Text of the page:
- Major enhancements to the printing system include new versions of CUPS (1.1.23) and LPRng (3.8.28). Two IJS servers (printer driver suites for Ghostscript) are available in this release: HPIJS, which supports more than 230 HP Inkjet printer models (compared with 200 supported in Slackware 10.0), and Gimp-Print, offering support for hundreds of printers from Canon, Lexmark, HP, Epson, and other manufacturers.
- Installs gcc-3.3.4 as the default C, C++, Objective-C, Fortran-77, and Ada 95 compiler. gcc-3.4.3 is available as an alternate choice.
- Support for fully encrypted network connections with OpenSSL, OpenSSH, and GnuPG.
- Apache 1.3.33 web server with Dynamic Shared Object (DSO) support, SSL, and PHP.
- PCMCIA, CardBus, and APM support for laptops. (pcmcia-cs-3.2.8). Slackware also now includes hotplug support. This locates and configures most hardware automatically as it is added (or removed) from the system. It also loads the kernel modules required by sound cards and other hardware at boot time.
- New development tools, including Perl 5.8.6, Python 2.4, and graphical tools like Qt designer, KDevelop, and Glade.
- Updated versions of the Slackware package management tools make it easy to add, remove, upgrade, and make your own Slackware packages. Package tracking makes it easy to upgrade from Slackware 10.0 to Slackware 10.1 (see UPGRADE.TXT). The slackpkg tool in /extra can also help update from an older version of Slackware to a newer one, and keep your Slackware system up to date. In addition, the new slacktrack utility (in extra/) will help you build and maintain your own packages.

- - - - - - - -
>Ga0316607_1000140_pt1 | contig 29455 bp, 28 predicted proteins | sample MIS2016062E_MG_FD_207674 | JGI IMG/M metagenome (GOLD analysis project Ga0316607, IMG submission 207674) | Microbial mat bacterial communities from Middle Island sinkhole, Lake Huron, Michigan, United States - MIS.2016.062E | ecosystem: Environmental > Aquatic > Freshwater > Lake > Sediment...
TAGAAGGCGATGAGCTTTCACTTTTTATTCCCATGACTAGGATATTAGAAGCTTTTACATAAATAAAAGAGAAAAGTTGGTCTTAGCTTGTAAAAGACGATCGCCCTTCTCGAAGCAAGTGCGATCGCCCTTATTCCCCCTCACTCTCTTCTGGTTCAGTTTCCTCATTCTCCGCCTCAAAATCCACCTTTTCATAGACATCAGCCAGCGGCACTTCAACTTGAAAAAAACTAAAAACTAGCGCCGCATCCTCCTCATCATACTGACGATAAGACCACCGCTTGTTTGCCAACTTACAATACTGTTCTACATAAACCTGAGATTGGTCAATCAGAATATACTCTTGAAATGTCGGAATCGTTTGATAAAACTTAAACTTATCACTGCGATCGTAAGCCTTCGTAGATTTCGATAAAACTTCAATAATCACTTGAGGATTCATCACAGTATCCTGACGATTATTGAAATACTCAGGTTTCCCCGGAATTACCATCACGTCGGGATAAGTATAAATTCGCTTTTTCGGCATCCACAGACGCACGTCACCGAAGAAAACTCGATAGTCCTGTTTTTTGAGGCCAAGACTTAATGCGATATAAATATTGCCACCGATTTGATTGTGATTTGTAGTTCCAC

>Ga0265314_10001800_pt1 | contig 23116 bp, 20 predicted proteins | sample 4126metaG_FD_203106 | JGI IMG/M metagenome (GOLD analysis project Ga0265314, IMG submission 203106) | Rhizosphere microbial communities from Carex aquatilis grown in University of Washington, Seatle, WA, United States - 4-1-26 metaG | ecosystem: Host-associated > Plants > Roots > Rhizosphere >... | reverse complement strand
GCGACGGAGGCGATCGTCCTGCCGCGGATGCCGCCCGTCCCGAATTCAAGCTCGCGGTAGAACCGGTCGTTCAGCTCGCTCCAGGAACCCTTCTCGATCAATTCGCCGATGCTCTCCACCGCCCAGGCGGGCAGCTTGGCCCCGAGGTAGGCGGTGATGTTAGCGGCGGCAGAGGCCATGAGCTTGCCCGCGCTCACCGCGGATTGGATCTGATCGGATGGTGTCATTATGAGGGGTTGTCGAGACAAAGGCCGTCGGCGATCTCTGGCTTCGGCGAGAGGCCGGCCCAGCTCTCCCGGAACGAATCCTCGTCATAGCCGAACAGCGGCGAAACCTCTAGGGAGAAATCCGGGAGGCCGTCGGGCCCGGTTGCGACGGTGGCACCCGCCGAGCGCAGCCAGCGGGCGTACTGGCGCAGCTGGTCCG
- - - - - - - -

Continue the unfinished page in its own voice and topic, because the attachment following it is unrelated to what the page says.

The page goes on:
- Web browsers galore! Includes Netscape Communicator version 7.2, Konqueror 3.3.2, and Mozilla 1.7.5 (with anti-aliased font support and built-in junk email filtering).
- The complete K Desktop Environment (KDE) version 3.3.2, including the KOffice productivity suite, networking tools, GUI development with KDevelop, multimedia tools, the Konqueror web browser and file manager, dozens of games and utilities, international language support, and more.
- A collection of GTK+ based applications, including abiword-2.0.12 (upgraded from version 2.0.6 in Slackware 10.0), gaim-1.1.2,i gimp-2.2.3, gkrellm-2.2.4, gxine-0.4.1, and pan-0.14.2.91.
- Large repository of extra software packages compiled and ready to run. This includes various window managers, support for 3Dfx gaming cards, OpenMotif-2.2.2, the K3b CD burning application for KDE, the Java(TM) 2 Software Development Kit Standard Edition, libsafe (advanced buffer overflow protection for additional security), ISDN support, additional 802.11 drivers, and much more (see the /extra directory).
- Many more improved and upgraded packages than we can list here.
- Another Slackware exclusive: Slackware's ZipSlack installation option is the fastest, _easiest_ Linux installation ever. ZipSlack provides a basic text-based Linux system as a 48 megabyte ZIP archive. Simply unzip on any FAT or FAT32 partition, edit your boot partition in the LINUX.BAT batch file, and you can be running Linux in less than five minutes. The ZipSlack installation includes everything you need to network with Linux (including Ethernet, token ring, and PPP), and extend the system with additional software packages such as X. A ZipSlack system will even fit on a Zip(TM) disk, so you can carry a personal Linux system with you to run on any PC with a Zip(TM) drive.